CERGE-EI Award for Popularization of Science: an Interview with Filip Pertold

Filip Pertold (CERGE-EI researcher and 2010 PhD in Economics Graduate) has received an Honorary Award for his dedication to the popularization of economic research and its impact on society. Filip has actively participated in a number of projects and activities promoting economic research and CERGE-EI to professionals, students, the business community and the general public.

Filip has recently been involved in the CERGE-EI High School Project, the Czech Academy of Science’s Week of Science, the Science Cafe, an expert Roundtable on Public Policy in Pre-School anagement, the Human Resources Leaders Forum, a Roundtable on Poverty organized by the Sirius Foundation, a roundtable discussion entitled Women with Children in the Labour Market for the British Chamber of Commerce, a Conference on Aging Society for the Tatiana Kucharova Foundation, and many others.

Filip was awarded the Neuron Impulse Award in 2013. His fields of interest include Applied Microeconometrics, Public Economics, and Labour and Health Economics. His paper entitled “Manipulation of Procurement Contracts: Evidence from the Introduction of Discretionary Thresholds” has recently been published in the American Economic Journal.

This is our short interview with Filip:

Does the award come as a surprise to you?

Yes, it was a total surprise for me.

The aim of the award is to recognize those who help CERGE-EI disseminate research and raise awareness about the institution. Do you think that recognition can inspire other people, including our current students?

I hope more and more researchers will engage in the popularization of economic research. It is crucial that the general public understands our research agenda so that they can make more rational choices in elections and that policy makers understand the importance of economic research for the well-being of society.

 Do you think that the purpose of the IDEA think tank, which you coordinate, is understood by the general public? Do you have the necessary resources to explain and promote your research?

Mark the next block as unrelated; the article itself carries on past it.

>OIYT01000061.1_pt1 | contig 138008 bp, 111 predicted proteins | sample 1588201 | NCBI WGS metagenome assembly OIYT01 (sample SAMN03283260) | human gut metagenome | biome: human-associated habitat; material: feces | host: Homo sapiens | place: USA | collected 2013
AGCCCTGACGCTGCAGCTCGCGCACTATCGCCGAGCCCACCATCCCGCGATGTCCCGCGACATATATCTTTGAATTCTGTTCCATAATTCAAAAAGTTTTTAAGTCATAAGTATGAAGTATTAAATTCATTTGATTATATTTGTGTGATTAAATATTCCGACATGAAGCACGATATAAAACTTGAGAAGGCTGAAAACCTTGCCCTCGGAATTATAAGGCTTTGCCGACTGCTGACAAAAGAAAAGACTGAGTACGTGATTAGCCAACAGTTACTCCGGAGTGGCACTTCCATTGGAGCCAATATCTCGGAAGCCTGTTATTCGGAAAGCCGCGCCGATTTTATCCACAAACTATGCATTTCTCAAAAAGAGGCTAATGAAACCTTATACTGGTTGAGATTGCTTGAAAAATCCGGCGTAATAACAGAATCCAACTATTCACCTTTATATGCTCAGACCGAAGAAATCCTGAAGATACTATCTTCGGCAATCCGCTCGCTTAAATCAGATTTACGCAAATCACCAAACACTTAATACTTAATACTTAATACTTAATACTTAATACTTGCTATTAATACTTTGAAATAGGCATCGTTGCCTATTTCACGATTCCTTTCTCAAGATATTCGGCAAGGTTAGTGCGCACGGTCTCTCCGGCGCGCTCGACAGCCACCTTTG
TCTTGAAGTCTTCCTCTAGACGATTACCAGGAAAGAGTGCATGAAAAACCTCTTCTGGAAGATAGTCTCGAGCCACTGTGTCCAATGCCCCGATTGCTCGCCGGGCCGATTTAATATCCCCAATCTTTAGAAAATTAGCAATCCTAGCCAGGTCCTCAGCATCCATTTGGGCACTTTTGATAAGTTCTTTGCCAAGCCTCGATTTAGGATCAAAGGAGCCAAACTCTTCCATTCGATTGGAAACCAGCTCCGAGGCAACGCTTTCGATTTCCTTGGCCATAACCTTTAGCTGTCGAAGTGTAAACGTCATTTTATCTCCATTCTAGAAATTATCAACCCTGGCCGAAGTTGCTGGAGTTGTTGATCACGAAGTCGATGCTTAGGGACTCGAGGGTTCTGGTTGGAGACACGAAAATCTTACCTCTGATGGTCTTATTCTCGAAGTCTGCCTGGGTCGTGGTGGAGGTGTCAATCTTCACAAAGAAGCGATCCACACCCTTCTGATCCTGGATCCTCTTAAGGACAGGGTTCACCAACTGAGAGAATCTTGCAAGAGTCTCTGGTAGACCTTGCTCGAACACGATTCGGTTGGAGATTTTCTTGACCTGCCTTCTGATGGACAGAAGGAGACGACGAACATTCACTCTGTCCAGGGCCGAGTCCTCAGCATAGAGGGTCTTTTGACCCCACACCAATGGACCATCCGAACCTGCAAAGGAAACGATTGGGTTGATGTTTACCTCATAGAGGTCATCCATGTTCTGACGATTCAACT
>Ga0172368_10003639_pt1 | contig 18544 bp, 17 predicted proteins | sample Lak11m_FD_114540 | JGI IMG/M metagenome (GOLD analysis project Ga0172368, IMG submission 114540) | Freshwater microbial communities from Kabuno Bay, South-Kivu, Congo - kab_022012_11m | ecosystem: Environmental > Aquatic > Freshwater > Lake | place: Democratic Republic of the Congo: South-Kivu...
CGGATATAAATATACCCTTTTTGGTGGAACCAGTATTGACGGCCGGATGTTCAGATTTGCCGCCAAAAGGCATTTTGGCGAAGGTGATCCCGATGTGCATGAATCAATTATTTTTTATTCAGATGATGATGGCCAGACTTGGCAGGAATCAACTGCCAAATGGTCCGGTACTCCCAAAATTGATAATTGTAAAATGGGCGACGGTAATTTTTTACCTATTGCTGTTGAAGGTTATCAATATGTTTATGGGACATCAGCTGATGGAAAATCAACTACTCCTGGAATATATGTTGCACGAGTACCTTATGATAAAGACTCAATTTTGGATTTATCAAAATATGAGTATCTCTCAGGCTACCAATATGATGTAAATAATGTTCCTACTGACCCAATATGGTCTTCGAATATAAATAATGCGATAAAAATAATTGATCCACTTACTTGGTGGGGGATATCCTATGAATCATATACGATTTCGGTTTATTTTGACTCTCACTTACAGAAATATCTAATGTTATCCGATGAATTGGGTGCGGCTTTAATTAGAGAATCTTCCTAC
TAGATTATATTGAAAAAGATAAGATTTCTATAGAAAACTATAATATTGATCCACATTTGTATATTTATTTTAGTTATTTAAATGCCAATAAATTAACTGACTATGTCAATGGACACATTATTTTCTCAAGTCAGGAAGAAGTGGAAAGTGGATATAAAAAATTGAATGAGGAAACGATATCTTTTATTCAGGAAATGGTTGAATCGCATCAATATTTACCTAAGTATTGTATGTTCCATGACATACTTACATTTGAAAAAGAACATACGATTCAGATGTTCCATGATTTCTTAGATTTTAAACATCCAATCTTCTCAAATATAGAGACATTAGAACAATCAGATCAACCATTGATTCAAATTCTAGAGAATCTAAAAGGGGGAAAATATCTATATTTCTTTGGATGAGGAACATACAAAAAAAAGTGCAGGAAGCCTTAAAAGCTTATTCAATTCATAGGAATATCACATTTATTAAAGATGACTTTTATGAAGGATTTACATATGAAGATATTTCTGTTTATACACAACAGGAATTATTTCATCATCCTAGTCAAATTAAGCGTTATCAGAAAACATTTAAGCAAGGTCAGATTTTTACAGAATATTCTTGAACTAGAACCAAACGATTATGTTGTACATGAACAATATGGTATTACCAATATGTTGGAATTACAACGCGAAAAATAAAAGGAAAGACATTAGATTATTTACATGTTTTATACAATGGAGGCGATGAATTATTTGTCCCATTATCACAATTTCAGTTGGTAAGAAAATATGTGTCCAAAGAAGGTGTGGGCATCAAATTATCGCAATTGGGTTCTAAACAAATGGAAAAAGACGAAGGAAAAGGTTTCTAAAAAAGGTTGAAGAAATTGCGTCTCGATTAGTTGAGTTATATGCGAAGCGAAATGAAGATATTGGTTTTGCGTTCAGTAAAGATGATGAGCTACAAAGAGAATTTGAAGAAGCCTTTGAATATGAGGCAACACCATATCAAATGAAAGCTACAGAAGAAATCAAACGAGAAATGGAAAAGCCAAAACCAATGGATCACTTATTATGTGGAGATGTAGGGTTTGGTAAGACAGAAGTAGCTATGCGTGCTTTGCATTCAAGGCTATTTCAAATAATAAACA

I think IDEA is a great project that puts CERGE-EI ahead of many other academic institutions in the popularization of economic research and its impact on public policy and society. I understand this award as a confirmation from CERGE-EI that we are doing a good job in this type of activity and that we should continue with our efforts in the future. Of course, funding is very important, but it must go hand in hand with opportunities to work in the company of excellent researchers who are able to speak to broad audiences. I have to admit that finding such researchers can be a difficult task. I should also stress that our activities are greatly supported by the Academy of Sciences, which is putting a lot of energy and funding into the popularization of research.

 It is a long-held belief that more educated societies are less vulnerable to manipulation.  However, in todays’ society, information overload makes educating the general public more challenging. Do you think that there is an increased need for opinion-leaders who will take responsibility for interpretations and strategies?

I do not think we need more opinion leaders. We have too many people around who have strong opinions, usually based on their subjective beliefs. In fact, we need more people to provide fact-based analyses, and to offer the most plausible interpretation of the observed facts, but who also describe other possible ways to interpret them. Based on my experience, Czech legislation and public debate are frequently based mainly on observed associations that often have nothing to do with actual causality, and our empirical policy research should help us learn something about true relationships, which may lead to more efficient governance.
One example could be antidiscrimination laws, which are often based on beliefs about how markets discriminate against workers with different characteristics, but in fact, policy makers usually have little knowledge about the true nature of discrimination and, moreover, they often wrongly interpret the statistics at their disposal. Our analyses should help to target antidiscrimination laws so that they more efficiently help the affected workers.

Popularization of science surely requires patience and the ability to explain complex concepts plainly. Do you actually benefit from this process; do you get new ideas when trying to explain things in a new way?

Well, I think I do learn a lot about how to communicate our conclusions and suggestions. I also learn about the perceived importance of different topics from the “outside” perspective, which is helpful for grant applications, for example. In any case, it is a never-ending process of learning.


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